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ElectroArchiver3115124dThere are enough people that you can't persuade to not fuck up even with speech lvl 100 ..
nebula1879124d@ElectroArchiver seems like that :S often have the impression that people tend to protect their shit and feel offended when talked about.
Oktokolo11233124dIf there are nine devs now, one of them could just do refactoring full time and slowly heal the project from the chronic techdebt.
nebula1879124d@Oktokolo not if the other 8 are still fucking up the system like headless chicken.
Oktokolo11233123d@nebula Sure. But if they just do maintenance and new features without fucking up the system even more, it should work.
nebula1879123d@Oktokolo agreed. but they would need to define some rules first on how the system should look like.
Oktokolo11233123d@nebula Yeah, that is the hard part of having more than one dev ;)
SuspiciousBug1148123dI heard somewhere that "it's very expensive to build bad software". Very fitting in this case. Just invest the damn time for refactoring!
In the end, if your product is 2+ years old and has multiple people working on it on a daily basis, it will be well worth it!
Caring about a weeks delay over the product timespan of 2+ years is short term thinking, that can only result in a big mess.
JsonBoa13We were still using python 2.7 waaay into 2020 - It had been heralding the impending doom since 2018 and final...
ZaLiTHkA10So.. the software team I work with still maintain Java 6 apps.. meanwhile management keep asking when we're "m...
SuspiciousBug6Well, for starters there was a cron to restart the webserver every morning. The product was 10+ years old an...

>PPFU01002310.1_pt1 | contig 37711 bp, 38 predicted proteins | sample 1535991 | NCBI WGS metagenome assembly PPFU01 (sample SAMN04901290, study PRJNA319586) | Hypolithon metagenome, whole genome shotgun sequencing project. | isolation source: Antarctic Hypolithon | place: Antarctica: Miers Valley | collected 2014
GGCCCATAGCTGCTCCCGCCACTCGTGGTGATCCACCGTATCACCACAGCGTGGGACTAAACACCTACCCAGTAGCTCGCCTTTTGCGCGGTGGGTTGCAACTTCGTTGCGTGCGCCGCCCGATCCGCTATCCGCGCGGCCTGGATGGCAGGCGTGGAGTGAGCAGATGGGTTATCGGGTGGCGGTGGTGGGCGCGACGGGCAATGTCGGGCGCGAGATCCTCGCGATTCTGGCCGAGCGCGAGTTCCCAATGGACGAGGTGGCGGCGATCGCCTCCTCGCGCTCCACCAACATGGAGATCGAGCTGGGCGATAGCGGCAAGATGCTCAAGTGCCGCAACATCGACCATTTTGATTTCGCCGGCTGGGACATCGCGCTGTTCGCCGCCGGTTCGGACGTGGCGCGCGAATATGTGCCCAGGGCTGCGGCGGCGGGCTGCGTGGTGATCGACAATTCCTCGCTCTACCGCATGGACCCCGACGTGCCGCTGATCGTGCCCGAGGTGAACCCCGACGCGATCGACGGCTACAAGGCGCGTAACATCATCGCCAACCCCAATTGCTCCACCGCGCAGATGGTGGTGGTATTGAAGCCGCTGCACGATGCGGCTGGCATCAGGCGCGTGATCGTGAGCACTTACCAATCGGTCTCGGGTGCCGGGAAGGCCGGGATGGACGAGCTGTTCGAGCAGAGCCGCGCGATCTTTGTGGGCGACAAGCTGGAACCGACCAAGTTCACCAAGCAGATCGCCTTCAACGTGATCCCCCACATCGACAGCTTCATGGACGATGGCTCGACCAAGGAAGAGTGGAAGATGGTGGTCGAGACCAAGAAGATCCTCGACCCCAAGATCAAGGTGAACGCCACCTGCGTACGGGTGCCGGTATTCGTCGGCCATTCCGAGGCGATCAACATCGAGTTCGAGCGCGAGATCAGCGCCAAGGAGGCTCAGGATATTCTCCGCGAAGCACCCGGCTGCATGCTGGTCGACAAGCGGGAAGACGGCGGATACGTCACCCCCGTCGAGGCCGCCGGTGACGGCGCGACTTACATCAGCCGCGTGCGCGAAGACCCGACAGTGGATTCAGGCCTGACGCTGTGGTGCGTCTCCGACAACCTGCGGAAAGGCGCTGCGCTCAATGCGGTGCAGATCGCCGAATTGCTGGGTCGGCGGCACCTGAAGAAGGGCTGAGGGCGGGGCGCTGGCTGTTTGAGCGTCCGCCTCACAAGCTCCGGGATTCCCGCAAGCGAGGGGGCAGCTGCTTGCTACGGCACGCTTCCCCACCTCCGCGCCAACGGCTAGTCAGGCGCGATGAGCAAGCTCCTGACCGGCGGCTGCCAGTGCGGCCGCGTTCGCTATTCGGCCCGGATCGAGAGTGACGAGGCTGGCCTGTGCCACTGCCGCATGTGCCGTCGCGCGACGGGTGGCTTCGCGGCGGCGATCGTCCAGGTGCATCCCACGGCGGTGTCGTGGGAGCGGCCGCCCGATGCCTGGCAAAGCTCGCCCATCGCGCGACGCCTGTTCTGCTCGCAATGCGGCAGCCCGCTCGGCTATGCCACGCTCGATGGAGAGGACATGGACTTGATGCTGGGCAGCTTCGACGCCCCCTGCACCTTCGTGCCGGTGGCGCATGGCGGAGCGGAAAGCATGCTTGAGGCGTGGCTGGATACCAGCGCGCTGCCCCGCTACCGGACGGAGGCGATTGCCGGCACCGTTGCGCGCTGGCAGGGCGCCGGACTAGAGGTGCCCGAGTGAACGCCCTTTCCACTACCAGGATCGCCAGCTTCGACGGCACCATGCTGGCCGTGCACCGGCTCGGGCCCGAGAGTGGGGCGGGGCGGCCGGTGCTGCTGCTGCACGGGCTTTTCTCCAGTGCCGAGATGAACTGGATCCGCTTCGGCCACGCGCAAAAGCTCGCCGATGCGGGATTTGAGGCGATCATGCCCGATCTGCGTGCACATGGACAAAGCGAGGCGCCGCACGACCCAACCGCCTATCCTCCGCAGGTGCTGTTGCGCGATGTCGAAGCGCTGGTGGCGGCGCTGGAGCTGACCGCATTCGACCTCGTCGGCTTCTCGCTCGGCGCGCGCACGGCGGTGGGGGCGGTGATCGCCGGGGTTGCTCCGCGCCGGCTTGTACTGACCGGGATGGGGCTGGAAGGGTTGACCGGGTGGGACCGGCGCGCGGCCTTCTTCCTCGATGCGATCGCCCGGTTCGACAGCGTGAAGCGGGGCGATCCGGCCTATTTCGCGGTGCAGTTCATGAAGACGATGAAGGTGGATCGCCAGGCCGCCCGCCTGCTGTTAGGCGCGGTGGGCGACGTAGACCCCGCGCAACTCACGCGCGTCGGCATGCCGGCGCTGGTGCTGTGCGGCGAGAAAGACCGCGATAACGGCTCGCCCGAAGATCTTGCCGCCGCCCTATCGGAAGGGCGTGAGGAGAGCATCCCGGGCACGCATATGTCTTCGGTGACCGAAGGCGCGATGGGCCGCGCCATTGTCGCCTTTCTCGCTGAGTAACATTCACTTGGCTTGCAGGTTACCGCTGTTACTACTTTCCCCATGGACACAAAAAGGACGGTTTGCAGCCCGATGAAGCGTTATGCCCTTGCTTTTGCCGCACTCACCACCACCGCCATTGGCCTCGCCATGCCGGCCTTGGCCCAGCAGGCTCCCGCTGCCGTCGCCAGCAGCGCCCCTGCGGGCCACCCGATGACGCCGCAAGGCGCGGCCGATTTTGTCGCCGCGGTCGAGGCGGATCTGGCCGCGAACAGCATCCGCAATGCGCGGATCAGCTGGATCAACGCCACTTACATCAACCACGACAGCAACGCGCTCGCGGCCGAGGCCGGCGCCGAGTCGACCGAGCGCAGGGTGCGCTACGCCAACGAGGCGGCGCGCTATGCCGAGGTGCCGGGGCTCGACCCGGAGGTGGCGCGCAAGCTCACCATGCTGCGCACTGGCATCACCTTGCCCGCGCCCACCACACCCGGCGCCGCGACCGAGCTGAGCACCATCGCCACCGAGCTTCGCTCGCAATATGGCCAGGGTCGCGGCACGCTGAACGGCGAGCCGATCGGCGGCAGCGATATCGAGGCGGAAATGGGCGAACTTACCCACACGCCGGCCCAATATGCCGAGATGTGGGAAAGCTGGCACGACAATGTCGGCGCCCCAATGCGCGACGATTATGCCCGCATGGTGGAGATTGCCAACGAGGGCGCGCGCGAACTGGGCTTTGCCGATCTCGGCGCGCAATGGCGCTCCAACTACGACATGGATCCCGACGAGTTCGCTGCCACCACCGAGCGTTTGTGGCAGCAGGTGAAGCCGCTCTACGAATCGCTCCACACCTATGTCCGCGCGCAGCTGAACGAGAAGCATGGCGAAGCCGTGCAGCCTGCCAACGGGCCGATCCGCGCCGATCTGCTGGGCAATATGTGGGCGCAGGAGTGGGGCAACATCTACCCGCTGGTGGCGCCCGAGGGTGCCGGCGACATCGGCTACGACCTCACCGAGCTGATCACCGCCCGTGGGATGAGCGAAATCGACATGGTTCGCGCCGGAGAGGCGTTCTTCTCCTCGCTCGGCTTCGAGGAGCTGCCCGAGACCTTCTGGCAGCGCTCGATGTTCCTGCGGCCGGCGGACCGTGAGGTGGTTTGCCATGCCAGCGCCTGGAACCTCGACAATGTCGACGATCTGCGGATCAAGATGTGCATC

IMHO technical dept is kind of like smoking cigarettes for some decades.
You were told that shit will hit the fan but you do not take proper action. And one day you'll realize that you fucked up (or not, also seen that).
Worked for a company in IT, where we maintained an ERP which was "in progress" for over a decade. The basic implementation was done by people with zero technical understanding. To clarify: not self coded. Software was bought. We are talking about integrating the system.
Therefore, the foundation was like a wet noodle. When I joined that company, I told them that they need to address that. I told them that things will get slower and slower and that shit will hit the fan if no proper actions taken.
Even made a list with flaws I found. With potential risk and actions to take, that could then be measured.
At that time, five people worked in said department (including me).
People did not want to listen. "Would be too expensive to rewrite stuff".
Nothing has changed about the wet noodle, but I tried to fix as many things in a working system as I could. Felt like heart surgery, because changes got implemented and "tested" in prod. No version control, no documentation, everyone implemented things like they felt (no guidelines for consistency).
A lot of small fuckups that summed up over the years.
I left the company after two years because I had the chance to land a job as a dev.
Been around two years now since I left. Now 9 people work in that department with around the same efficiency as us 5 people back then.
The new employees struggle to be productive, because things are just implemented poorly and not maintainable anymore.
Had some dialogs with them some time ago. Everything I told them would happen, actually happened. What a suprise :-|
I will not go into too much detail about all the shit that's going on there, as it would be just too much (and my morning coffe is almost finished).
I think that we all know the difference between "not beautiful, but does the job" and "oh, that will backfire - badly". And I wish that my communication skills increase so that people start listening in future.